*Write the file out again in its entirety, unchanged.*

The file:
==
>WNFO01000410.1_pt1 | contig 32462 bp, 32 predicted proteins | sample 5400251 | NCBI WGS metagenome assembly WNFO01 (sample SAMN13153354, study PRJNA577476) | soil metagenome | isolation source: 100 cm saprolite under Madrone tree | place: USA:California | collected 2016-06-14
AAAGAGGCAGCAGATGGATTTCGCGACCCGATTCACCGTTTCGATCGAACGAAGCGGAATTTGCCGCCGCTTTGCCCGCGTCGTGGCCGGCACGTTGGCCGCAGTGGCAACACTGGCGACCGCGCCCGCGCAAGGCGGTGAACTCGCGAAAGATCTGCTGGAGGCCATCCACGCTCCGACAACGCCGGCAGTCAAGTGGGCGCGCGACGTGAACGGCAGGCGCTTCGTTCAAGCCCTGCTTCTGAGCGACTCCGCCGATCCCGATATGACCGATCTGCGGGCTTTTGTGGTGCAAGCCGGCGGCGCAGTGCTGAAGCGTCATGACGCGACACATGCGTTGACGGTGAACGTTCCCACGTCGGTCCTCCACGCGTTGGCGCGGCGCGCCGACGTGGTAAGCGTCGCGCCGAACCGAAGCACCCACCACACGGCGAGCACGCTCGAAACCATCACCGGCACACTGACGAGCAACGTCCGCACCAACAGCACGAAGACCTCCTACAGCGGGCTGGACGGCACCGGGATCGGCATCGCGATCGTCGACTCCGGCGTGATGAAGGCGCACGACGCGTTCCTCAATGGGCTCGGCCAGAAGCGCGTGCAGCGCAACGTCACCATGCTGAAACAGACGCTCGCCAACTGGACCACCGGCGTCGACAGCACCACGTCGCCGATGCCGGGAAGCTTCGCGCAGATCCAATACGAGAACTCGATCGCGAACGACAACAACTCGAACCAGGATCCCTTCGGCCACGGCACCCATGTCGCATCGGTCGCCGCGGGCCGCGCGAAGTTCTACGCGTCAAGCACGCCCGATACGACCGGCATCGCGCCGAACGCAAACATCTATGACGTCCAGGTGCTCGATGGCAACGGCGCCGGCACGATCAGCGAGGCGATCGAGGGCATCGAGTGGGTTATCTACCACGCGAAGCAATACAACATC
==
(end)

>WNFO01000410.1_pt1 | contig 32462 bp, 32 predicted proteins | sample 5400251 | NCBI WGS metagenome assembly WNFO01 (sample SAMN13153354, study PRJNA577476) | soil metagenome | isolation source: 100 cm saprolite under Madrone tree | place: USA:California | collected 2016-06-14
AAAGAGGCAGCAGATGGATTTCGCGACCCGATTCACCGTTTCGATCGAACGAAGCGGAATTTGCCGCCGCTTTGCCCGCGTCGTGGCCGGCACGTTGGCCGCAGTGGCAACACTGGCGACCGCGCCCGCGCAAGGCGGTGAACTCGCGAAAGATCTGCTGGAGGCCATCCACGCTCCGACAACGCCGGCAGTCAAGTGGGCGCGCGACGTGAACGGCAGGCGCTTCGTTCAAGCCCTGCTTCTGAGCGACTCCGCCGATCCCGATATGACCGATCTGCGGGCTTTTGTGGTGCAAGCCGGCGGCGCAGTGCTGAAGCGTCATGACGCGACACATGCGTTGACGGTGAACGTTCCCACGTCGGTCCTCCACGCGTTGGCGCGGCGCGCCGACGTGGTAAGCGTCGCGCCGAACCGAAGCACCCACCACACGGCGAGCACGCTCGAAACCATCACCGGCACACTGACGAGCAACGTCCGCACCAACAGCACGAAGACCTCCTACAGCGGGCTGGACGGCACCGGGATCGGCATCGCGATCGTCGACTCCGGCGTGATGAAGGCGCACGACGCGTTCCTCAATGGGCTCGGCCAGAAGCGCGTGCAGCGCAACGTCACCATGCTGAAACAGACGCTCGCCAACTGGACCACCGGCGTCGACAGCACCACGTCGCCGATGCCGGGAAGCTTCGCGCAGATCCAATACGAGAACTCGATCGCGAACGACAACAACTCGAACCAGGATCCCTTCGGCCACGGCACCCATGTCGCATCGGTCGCCGCGGGCCGCGCGAAGTTCTACGCGTCAAGCACGCCCGATACGACCGGCATCGCGCCGAACGCAAACATCTATGACGTCCAGGTGCTCGATGGCAACGGCGCCGGCACGATCAGCGAGGCGATCGAGGGCATCGAGTGGGTTATCTACCACGCGAAGCAATACAACATC